Sarin, along with other nerve agents like Tabun and Soman, was first produced in Germany’s famous I.G. Farben factory in October 1938 by chemist Gerhard Schrader and his team—quite by accident. Schrader and company stumbled upon the agent in the process of trying to develop a pesticide that targeted an insect’s nervous system. When Schrader himself came into contact with the liquid, he and his team were incapacitated for nearly a month. (The word sarin is an acronym for the names of the four scientists who developed it.) Later, the Nazi government told Schrader to forget about insects and focus on weaponizing sarin as soon as possible. Despite the Nazis’ chemical-weapons advantage, Hitler decided not to use them against Allied forces, for reasons unclear.
In 1993, the Chemical Weapons Convention, an arms-control treaty ratified, at present, by 192 states, banned sarin, classifying it as a Schedule-1 chemical. These are chemicals with “such lethal or incapacitating toxicity” that they have “little or no use for purposes not prohibited under this convention”—chemicals, in other words, with no use other than as weapons.
Astonishingly, if yesterday's attack did use sarin, it would be only the fourth confirmed use of the agent as a weapon in history—two of them apparently by Syrian President Bashar al-Assad during the Syrian Civil War. The first occurred on March 16, 1988, at the end of the Iran-Iraq war. In the Kurdish town of Halabja, about a dozen miles from the Iranian border, Iraqi aircraft appeared overhead and spread poisonous gas, killing over 5,000 people. It later became clear that the U.S. government was aware of the attack and had stayed quiet. Families in Halabja were utterly disoriented by the attack, as they watched birds fall from trees and animals and neighbors collapse to the ground, writhing in pain.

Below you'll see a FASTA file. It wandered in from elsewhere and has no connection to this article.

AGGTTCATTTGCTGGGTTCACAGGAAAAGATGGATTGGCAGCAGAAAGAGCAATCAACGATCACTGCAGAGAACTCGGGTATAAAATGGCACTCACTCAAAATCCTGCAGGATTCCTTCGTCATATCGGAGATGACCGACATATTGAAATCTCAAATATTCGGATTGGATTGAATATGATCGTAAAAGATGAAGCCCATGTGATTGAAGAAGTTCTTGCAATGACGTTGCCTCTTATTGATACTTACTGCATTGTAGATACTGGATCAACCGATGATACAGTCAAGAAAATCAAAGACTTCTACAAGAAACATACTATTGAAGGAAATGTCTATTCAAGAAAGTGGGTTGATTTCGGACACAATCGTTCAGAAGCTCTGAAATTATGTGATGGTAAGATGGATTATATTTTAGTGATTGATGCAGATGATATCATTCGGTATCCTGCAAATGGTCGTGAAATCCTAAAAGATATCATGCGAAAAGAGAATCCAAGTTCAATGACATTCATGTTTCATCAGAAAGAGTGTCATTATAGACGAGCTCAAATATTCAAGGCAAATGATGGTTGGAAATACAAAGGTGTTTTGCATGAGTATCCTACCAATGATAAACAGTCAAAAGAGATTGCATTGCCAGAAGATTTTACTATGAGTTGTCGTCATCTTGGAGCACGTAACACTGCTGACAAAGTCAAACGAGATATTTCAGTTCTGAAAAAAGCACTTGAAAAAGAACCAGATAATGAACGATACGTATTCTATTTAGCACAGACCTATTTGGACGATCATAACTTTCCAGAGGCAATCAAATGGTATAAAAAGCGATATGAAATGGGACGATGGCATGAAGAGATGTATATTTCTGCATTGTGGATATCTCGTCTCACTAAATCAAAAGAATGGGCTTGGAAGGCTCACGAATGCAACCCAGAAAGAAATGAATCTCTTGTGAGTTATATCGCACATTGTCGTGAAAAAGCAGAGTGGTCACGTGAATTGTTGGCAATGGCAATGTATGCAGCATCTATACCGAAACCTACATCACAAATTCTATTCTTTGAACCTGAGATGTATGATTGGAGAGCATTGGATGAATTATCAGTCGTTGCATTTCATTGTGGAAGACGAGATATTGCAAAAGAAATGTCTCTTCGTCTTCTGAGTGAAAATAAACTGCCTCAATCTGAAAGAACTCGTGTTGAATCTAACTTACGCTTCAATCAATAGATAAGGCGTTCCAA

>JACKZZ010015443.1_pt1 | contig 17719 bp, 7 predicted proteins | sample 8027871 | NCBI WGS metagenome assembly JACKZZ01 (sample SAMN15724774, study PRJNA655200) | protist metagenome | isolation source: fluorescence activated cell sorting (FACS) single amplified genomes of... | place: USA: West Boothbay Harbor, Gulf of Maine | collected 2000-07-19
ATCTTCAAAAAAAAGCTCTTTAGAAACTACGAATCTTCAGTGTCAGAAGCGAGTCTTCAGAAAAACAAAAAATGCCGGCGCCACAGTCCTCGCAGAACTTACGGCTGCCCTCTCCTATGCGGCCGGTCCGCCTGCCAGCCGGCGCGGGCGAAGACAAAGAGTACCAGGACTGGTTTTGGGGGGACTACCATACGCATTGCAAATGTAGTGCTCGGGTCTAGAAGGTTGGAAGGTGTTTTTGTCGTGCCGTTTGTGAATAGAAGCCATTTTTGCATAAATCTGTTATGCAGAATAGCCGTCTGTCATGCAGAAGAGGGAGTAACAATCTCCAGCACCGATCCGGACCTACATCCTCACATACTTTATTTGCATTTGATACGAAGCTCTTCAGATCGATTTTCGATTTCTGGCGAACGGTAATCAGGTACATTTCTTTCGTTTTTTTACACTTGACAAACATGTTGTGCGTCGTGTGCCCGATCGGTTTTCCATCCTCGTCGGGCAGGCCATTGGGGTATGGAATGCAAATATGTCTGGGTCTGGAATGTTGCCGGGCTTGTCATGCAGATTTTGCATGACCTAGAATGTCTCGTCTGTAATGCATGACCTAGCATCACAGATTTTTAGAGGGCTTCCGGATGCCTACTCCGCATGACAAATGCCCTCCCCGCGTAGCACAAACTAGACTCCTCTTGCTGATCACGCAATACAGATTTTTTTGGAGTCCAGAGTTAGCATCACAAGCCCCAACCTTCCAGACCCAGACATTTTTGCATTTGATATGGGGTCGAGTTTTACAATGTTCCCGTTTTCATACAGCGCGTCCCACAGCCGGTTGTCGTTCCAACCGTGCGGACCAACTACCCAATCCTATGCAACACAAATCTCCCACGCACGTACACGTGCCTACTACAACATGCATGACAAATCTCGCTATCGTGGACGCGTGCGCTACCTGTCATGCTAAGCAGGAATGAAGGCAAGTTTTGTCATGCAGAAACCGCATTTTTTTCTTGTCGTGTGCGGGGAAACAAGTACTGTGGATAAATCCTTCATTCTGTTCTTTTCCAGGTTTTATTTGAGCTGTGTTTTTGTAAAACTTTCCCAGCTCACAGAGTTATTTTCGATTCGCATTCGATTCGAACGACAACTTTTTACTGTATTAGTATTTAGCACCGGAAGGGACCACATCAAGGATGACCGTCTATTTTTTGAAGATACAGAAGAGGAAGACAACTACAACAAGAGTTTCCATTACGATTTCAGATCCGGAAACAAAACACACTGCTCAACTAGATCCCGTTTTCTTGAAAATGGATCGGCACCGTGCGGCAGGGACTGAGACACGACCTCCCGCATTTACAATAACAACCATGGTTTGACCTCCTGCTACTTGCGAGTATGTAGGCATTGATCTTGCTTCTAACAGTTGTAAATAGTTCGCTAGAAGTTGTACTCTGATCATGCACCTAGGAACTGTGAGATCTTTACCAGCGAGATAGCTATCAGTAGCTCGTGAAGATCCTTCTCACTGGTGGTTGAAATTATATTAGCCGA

The second confirmed use of sarin occurred on March 20, 1995, when the Japanese new religious movement known as Aum Shinrikyo released the gas on three subway lines in Tokyo, killing 12 and injuring and producing symptoms in thousands of others. As one of the survivors noted, “really, it was like I’d been shot or something, all of a sudden my breathing completely stopped. Like, if I inhaled any more, all my guts would come spilling right out of my mouth.” The investigation into the terror attack revealed that it was carried out by a group of 10 men and masterminded by their leader, Shoko Asahara.
The two most-recent cases of weaponized sarin use occurred during the Syrian Civil War. On August 21, 2013, according to the United Nations, areas in East Ghouta, a suburb of Damascus, were struck by Assad-regime rockets containing sarin. While estimates of the death toll vary, the U.S. government’s report on the attack puts the figure at 1,429 dead, including 426 children. The report also places the blame squarely on the Assad regime, and dismissed its claim that the rebels themselves had launched the attack to invite international sympathy.
If investigations prove, as many believe, that the Syrian regime was behind the latest attack, the international community once again has a decision to make. It can wag its finger once more, hold more meetings at the United Nations, or it can take a harsher stance that Assad must be removed from power. Assad has killed and displaced more Syrians than the Islamic State and all the jihadist groups combined. He has bombed hospitals and targeted rescue workers, and used chemical weapons. The international community must not afford him any legitimacy.